Einstein Declares He is for a Jewish Homeland, But Not a Separate State

January 21, 1946

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Einstein Declares He is for a Jewish Homeland, But Not a Separate State
Typed Letter Signed
1 page | SMC 392

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      Background

      Having appeared as a witness before the Anglo-American Committee of Inquiry, established in 1945 to consider the issue of Jewish immigration to Palestine, Einstein reviews and explains his testimony.  He went solely to act “in favor of our just cause,” he says. He believes in Palestine as a Jewish homeland but not as a separate state. He feels the Zionists, by asking for more, are taking an intransigent position, which will only “damage our cause.” What he would like to see is a “secured bi-national status in Palestine with free immigration,” adding that it defies common sense to “ask to be given the political rule over Palestine where two thirds of the population are not Jewish.”


       Typed Letter Signed (“A. Einstein”), 1 page, quarto, on his personal embossed letterhead, 112 Mercer Street, Princeton, New Jersey, January 21, 1946. To Henry J. Factor in Indianapolis.
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      A. Einstein,
      112, Mercer Street
      Princeton,
      New Jersey, U.S.A.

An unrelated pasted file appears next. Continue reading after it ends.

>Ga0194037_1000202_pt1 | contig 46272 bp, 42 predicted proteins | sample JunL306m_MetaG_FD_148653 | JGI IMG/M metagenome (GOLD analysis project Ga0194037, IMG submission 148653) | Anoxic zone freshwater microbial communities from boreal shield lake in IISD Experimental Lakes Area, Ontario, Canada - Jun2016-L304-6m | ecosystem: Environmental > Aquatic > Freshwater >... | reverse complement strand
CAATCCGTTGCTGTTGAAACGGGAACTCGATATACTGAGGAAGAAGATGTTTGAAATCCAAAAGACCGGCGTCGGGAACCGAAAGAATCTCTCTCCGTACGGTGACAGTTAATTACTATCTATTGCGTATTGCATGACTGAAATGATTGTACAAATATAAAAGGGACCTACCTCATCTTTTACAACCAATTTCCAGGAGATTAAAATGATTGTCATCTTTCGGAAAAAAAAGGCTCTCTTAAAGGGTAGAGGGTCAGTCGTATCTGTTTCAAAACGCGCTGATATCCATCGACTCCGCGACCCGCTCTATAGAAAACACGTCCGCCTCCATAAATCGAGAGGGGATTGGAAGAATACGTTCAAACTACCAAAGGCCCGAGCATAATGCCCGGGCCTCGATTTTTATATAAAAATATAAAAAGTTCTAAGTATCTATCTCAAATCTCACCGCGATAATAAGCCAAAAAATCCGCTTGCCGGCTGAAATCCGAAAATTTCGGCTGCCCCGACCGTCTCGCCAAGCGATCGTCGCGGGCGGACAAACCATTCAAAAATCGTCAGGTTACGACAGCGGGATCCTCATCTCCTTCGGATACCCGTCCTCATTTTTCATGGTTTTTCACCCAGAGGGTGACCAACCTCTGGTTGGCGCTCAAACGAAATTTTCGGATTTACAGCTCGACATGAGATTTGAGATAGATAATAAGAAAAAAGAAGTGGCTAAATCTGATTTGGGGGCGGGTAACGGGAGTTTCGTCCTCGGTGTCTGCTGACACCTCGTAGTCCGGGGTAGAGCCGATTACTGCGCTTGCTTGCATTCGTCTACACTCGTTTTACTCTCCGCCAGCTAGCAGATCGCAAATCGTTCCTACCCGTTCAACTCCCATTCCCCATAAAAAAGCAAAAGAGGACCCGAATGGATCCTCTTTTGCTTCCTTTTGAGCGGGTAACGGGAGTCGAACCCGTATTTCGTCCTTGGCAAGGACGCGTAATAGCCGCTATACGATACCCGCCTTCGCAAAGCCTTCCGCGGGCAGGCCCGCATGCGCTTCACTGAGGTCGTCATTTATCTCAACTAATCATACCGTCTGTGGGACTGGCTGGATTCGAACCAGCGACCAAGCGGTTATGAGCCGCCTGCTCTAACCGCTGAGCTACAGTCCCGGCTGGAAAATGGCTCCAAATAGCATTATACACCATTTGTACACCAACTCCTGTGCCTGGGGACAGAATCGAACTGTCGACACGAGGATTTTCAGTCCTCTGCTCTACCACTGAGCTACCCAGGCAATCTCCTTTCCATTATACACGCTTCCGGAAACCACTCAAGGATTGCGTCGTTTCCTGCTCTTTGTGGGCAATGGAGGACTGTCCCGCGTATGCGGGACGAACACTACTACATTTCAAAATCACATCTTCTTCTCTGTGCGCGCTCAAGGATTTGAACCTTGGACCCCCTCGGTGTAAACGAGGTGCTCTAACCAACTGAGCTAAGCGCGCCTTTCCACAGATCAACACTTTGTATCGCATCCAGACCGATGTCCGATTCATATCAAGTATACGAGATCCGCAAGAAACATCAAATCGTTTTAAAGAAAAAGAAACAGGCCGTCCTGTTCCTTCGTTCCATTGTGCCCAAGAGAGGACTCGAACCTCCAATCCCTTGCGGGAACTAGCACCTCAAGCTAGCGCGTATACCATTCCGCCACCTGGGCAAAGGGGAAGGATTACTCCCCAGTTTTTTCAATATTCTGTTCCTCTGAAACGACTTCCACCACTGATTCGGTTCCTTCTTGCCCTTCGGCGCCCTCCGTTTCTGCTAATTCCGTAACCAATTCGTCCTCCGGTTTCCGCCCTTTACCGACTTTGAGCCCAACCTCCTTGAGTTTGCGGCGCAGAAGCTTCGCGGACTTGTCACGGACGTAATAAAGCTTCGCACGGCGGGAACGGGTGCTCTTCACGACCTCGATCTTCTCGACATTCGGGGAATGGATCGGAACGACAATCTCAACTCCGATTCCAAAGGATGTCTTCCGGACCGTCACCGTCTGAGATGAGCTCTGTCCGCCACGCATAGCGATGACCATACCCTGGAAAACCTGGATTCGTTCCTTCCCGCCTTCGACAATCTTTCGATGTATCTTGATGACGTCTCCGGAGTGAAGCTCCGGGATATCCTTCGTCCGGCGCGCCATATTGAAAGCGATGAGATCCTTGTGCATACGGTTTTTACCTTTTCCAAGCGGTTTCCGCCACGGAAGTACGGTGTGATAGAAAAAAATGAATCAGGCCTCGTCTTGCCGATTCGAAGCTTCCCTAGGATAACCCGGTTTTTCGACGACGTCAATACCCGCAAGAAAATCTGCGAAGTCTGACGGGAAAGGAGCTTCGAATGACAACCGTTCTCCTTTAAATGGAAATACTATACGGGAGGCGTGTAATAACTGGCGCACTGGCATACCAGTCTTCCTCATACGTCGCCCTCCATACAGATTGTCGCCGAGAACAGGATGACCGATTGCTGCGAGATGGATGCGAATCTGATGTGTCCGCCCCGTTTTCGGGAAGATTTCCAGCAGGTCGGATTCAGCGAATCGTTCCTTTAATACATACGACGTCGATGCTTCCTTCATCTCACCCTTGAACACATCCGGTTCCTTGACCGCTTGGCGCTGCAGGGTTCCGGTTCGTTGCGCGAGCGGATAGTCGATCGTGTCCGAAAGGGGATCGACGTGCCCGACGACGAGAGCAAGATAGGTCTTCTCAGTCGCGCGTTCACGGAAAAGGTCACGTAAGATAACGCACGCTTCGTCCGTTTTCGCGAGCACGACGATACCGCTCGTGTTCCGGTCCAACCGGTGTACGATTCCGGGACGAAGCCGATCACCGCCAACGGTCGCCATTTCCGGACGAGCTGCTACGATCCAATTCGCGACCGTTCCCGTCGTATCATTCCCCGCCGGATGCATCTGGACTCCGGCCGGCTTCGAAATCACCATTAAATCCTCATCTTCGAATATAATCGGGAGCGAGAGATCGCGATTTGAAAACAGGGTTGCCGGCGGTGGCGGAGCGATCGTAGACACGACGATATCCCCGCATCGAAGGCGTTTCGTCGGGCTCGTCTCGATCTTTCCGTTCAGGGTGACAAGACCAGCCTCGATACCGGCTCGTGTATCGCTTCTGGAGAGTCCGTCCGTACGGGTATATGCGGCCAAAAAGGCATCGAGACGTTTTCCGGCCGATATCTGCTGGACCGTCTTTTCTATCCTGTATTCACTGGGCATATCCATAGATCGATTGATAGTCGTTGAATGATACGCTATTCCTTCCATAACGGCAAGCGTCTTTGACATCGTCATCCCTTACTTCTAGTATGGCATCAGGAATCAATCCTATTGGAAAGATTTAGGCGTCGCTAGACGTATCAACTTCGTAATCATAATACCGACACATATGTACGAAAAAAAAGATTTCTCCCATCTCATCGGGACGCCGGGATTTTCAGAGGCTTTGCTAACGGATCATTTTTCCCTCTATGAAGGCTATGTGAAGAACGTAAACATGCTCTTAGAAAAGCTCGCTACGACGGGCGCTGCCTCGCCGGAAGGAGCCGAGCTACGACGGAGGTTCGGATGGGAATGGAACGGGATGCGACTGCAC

January 21, 1946

      Mr. Henry J. Factor
      P.O.B. 1273
      Indianopolis [sic], Indiana

      Dear Sir:

      I have served as witness before the Anglo-American Inquriy [sic] Commission on Palestine for the sole purpose to act in favor of our just cause. But it is, of course, impossible to prevent distortion by the press. I am in favor of Palestine being developed as a Jewish Homeland but not as a separate State. It seems to me a matter for simple common sense that we cannot ask to be given the political rule over Palestine where two thirds of the population are not Jewish. What we can and should ask is a secured bi-national status in Palestine with free immigration. If we ask more we are damaging our own cause and it is difficult for me to grasp that our Zionists are taking such an intransigent position which can only impair our cause.

      Very truly yours,
      A. Einstein [in autograph]
      Albert Einstein.